Some people love their daily sweat. They look forward to it and have no problem returning to their exercise routine if they happen to miss a day. And for others, exercise seems like the most arduous task imaginable. Most days, it would take an act of Congress to get them to the gym, and even then, resistance would be fierce.

Why the difference? In this TED health talk, social psychologist Emily Balcetis reveals the fundamental differences between exercise lovers and loathers and offers a simple way to overcome the dread for those falling into the latter category.

3. Why dieting doesn’t usually work

Is losing weight on your New Year’s resolution list this year? If you’re like many people, it is.

Many people approach this seemingly elusive goal by adopting a strict diet, perhaps accompanied by an exercise plan. Yet, thousands of people have tried every diet out there only to find there’s no lasting effect on their waistline.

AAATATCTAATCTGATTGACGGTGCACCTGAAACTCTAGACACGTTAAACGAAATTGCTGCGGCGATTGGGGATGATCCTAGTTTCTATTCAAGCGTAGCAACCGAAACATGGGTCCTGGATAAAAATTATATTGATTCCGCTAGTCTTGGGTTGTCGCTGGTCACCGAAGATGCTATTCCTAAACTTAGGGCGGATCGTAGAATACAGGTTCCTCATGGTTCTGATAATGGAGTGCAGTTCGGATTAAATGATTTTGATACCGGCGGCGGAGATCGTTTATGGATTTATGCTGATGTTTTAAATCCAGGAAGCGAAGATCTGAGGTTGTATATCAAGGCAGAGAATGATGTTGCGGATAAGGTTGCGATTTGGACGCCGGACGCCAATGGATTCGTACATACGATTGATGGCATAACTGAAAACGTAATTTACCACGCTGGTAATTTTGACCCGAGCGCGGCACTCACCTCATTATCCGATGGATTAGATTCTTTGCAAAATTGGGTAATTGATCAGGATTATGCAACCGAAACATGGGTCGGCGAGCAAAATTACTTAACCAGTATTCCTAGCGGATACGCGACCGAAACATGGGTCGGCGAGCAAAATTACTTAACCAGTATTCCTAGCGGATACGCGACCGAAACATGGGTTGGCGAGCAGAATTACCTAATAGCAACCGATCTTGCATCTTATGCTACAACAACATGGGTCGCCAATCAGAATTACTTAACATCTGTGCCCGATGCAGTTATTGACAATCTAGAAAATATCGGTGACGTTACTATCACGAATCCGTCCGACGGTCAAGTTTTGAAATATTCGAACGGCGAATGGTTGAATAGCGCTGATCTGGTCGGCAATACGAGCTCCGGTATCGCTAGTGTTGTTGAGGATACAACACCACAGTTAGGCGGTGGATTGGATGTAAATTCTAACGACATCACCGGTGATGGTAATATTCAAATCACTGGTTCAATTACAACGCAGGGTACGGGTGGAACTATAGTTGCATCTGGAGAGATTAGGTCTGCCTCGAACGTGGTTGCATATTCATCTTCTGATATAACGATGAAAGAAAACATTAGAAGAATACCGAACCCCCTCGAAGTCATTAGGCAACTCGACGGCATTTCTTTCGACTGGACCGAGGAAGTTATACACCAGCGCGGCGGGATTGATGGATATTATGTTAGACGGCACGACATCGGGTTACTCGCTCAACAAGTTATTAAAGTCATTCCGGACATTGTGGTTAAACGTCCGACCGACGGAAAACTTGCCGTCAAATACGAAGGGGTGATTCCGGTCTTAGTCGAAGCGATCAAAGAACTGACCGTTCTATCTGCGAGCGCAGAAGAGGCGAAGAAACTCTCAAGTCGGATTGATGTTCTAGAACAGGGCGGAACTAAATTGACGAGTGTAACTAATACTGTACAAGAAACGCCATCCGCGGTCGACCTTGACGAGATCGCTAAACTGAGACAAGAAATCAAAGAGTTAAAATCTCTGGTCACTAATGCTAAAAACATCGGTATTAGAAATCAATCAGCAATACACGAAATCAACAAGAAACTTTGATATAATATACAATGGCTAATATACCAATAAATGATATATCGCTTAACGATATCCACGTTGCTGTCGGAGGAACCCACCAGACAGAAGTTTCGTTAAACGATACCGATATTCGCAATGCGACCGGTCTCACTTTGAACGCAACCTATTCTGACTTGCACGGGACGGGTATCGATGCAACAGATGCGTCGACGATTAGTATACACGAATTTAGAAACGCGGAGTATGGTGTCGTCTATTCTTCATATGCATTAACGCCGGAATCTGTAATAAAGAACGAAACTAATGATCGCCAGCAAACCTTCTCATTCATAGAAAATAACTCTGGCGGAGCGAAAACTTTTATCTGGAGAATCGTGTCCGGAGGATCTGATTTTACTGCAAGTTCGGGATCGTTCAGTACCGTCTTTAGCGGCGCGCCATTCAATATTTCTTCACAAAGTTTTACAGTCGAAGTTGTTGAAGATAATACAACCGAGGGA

In this TED health talk by neuroscientist Sandra Aamodt, viewers will learn the secret behind why diets sometimes hinder weight loss efforts instead of help. You’ll also learn Aamodt’s methods, borne from personal experience, for potentially helping you finally lose those extra pounds.

4. A broken body isn’t a broken person

Life with chronic pain can sometimes feel like a war against your own body. Cross-country skier Janine Shepherd knows that feeling well. Shepherd was a dedicated athlete and Olympic hopeful when a truck hit her during a training ride, leaving her a partial paraplegic.